When computers chip away at our memories
by Ivan Briscoe
If the architects of technology's next great leap forward are to be believed, all knowledge may soon be shrunk to vanishing point. Nanotechnology, or computing carried out at the scale of atoms, is their byword for the future. With its awesome potential, scientists at IBM have recently argued, around 11 million 400-page volumes-the entire contents, say, of France's National Library-could be stored and primed for instant viewing on a device the size of a human palm.
The ink may still be fresh on these blueprints, but the elixir of portable omniscience no longer seems so far away. Seemingly cast-iron laws of ever increasing computer power, along with the rise of powerful new technologies, appear to point to a horizon where all that can be known and remembered can be transferred to machines with which human beings then interact at will. And it is a future that for some is already spelling big trouble for the brain.
Surveys point to yawning gaps in general knowledge "Computers not only distract us from contemplation of deeper values; they discourage us from contemplation itself," declares Stephen Bertman, a classics professor at Canada's University of Windsor, and author of the recent book Cultural Amnesia. In his opinion, society's love affair with fast and far-reaching machines-online computers, palm-tops and mobile phones, all just for starters-leads inexorably to memory loss rather than gain.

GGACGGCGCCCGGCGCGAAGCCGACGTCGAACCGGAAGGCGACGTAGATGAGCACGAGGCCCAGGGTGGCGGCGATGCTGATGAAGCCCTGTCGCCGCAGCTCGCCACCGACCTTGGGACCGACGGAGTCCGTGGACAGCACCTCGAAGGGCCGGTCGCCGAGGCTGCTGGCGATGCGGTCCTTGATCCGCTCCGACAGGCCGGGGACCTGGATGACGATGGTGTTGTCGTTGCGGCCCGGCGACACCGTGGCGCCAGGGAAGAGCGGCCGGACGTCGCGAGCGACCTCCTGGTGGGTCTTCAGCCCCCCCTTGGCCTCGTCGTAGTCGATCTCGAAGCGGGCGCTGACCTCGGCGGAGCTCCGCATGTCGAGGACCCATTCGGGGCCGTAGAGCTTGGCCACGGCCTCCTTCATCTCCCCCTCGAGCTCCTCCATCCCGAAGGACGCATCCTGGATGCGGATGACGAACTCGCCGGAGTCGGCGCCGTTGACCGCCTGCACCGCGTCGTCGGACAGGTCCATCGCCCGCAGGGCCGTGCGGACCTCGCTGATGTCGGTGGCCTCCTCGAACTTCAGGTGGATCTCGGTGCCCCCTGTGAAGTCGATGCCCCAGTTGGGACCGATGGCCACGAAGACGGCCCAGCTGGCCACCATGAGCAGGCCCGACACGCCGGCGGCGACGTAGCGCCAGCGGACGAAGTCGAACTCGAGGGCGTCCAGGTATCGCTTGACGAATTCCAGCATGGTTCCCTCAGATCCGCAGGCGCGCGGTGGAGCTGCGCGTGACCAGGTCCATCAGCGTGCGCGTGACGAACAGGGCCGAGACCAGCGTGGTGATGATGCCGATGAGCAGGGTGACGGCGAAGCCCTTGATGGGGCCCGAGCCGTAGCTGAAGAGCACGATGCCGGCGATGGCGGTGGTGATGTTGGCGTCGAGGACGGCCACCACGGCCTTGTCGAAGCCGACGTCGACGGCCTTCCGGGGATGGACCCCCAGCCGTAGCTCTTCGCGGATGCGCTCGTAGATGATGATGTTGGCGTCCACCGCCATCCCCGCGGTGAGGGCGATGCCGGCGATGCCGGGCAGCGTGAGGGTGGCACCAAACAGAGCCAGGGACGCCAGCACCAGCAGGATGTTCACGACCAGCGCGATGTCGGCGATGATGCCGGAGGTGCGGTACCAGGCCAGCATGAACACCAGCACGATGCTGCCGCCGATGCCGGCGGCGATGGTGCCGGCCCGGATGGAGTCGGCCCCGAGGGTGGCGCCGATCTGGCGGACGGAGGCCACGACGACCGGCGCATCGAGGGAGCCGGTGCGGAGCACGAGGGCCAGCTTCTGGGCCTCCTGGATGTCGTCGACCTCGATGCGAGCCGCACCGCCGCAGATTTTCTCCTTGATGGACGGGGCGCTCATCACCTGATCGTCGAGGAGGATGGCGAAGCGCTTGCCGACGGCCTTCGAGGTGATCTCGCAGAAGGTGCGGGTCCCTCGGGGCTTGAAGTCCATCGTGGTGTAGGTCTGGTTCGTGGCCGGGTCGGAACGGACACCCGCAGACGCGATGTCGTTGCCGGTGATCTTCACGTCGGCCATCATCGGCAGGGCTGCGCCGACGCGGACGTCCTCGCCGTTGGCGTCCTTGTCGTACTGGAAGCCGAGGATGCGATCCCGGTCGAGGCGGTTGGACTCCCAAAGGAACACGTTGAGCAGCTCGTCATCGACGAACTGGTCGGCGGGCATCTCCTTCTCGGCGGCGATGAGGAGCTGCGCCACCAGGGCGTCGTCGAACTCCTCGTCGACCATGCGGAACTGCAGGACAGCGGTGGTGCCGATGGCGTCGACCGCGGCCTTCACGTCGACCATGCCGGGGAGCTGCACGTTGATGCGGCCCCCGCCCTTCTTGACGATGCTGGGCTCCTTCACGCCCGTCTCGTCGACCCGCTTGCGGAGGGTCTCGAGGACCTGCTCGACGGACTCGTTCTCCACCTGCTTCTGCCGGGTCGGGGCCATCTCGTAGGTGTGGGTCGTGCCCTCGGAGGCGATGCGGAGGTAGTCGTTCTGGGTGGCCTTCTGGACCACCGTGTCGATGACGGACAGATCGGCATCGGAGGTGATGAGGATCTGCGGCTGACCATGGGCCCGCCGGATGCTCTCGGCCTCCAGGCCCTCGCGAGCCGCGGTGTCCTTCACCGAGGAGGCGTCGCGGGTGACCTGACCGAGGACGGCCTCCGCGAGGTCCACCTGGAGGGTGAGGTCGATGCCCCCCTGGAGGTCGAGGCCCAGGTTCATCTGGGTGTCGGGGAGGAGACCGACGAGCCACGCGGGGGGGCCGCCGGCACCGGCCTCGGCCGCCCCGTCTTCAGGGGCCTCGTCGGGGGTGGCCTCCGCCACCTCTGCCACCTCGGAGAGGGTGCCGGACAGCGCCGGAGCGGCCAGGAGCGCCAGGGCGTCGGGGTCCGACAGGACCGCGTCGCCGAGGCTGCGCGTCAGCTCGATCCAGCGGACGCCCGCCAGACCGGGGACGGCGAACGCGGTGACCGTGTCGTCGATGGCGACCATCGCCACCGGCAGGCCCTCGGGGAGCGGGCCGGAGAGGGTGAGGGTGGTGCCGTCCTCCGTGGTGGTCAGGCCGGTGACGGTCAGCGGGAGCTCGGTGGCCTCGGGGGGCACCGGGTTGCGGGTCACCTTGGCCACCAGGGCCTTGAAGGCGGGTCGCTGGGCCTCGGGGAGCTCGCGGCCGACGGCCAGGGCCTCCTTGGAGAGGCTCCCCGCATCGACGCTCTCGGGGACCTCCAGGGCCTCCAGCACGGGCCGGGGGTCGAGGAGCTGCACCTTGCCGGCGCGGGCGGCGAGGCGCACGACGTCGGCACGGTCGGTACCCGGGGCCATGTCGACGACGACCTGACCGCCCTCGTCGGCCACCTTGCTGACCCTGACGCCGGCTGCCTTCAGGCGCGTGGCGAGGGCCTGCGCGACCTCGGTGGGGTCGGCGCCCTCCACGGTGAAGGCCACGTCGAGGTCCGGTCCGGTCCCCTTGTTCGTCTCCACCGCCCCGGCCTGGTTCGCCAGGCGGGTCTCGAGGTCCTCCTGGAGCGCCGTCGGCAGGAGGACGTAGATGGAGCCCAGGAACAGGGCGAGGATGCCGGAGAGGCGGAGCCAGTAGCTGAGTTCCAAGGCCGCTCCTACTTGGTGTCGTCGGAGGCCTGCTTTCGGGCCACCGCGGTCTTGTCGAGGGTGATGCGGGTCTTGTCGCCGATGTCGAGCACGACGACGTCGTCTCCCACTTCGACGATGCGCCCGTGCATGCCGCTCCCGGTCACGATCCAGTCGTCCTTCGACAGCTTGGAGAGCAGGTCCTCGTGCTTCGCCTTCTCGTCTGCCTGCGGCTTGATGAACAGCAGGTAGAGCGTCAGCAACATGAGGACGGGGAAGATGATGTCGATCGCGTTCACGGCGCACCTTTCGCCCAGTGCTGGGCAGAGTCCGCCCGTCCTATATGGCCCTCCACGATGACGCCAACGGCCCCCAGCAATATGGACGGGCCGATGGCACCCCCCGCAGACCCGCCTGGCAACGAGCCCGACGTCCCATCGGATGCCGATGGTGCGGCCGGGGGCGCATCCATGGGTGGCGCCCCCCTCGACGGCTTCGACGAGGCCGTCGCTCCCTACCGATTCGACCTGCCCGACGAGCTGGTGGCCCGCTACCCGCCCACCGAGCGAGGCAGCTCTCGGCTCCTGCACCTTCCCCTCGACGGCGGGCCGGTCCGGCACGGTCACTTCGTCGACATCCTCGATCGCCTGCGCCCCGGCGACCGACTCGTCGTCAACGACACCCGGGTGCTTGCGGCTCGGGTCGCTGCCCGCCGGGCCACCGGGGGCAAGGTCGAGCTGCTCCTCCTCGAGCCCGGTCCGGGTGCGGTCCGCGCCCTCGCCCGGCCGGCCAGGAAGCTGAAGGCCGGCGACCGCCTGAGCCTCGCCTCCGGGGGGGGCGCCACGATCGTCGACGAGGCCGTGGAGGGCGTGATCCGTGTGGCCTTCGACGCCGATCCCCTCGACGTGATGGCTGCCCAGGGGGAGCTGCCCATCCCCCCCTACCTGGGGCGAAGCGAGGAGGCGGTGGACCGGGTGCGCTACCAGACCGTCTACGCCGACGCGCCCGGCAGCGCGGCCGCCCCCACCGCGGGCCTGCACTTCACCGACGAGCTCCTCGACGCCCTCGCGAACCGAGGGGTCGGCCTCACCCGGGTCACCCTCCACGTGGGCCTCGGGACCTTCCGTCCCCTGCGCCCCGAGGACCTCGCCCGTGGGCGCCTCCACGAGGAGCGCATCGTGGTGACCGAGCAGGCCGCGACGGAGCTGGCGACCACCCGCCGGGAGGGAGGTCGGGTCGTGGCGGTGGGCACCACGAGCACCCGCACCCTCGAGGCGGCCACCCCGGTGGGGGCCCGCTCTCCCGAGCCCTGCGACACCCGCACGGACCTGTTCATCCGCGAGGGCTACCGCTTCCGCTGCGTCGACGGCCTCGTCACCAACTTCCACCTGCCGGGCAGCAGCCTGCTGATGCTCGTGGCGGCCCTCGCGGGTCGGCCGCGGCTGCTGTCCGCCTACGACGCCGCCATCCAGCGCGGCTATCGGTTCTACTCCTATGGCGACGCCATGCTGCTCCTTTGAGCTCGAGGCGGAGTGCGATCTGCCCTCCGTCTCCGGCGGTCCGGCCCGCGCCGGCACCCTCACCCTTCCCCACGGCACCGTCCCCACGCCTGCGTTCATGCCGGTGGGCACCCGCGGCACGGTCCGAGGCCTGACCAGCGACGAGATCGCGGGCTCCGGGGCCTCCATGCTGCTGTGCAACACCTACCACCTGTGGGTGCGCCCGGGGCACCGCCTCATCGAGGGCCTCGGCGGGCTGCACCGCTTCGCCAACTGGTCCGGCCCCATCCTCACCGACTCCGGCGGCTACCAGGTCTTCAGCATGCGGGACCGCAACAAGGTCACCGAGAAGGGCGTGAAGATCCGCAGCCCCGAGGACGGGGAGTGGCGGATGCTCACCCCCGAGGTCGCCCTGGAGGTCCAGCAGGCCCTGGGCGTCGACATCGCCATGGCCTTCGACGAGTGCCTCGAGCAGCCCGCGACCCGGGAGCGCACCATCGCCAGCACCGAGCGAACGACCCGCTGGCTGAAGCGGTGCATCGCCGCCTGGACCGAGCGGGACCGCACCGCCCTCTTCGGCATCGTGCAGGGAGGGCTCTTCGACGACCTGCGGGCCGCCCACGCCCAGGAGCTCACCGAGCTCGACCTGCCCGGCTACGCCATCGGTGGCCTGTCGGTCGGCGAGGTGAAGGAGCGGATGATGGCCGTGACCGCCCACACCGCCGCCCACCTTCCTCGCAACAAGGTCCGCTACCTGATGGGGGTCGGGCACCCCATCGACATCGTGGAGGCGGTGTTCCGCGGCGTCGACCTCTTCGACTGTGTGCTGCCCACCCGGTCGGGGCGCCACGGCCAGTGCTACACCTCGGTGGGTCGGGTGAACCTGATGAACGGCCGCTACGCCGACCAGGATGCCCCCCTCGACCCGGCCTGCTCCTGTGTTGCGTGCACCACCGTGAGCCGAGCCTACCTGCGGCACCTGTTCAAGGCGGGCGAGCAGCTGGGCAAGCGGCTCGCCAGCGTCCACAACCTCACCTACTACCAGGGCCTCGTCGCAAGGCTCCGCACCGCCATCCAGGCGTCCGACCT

As surveys repeatedly show, knowledge of history, literature, geography and even current affairs seem to be on a steep decline: 60 percent of adult Americans cannot recall the name of the president who ordered the dropping of the first atomic bomb, just as 77 percent of young Britons are perplexed by the words Magna Carta. The day of the nano-shrunk library could soon come, but will any of its users be able to remember a single line of poetry?
The connection between these yawning gaps in general knowledge and information technology is by no means established, but a host of thinkers in different fields are sure the issue is one that will shortly become all too pertinent. "External support for our memory has a direct effect on our memory," argues Jean-Gabriel Ganascia, a leading neuro-scientist based in Paris' Pierre et Marie Curie University. "At the same time as it helps us and extends our physical capabilities, it diminishes our individual faculties. This is a vital question, one which has been around for a long time. Even Plato speaks in the Phaedrus of writing being both a good and an evil for our memory."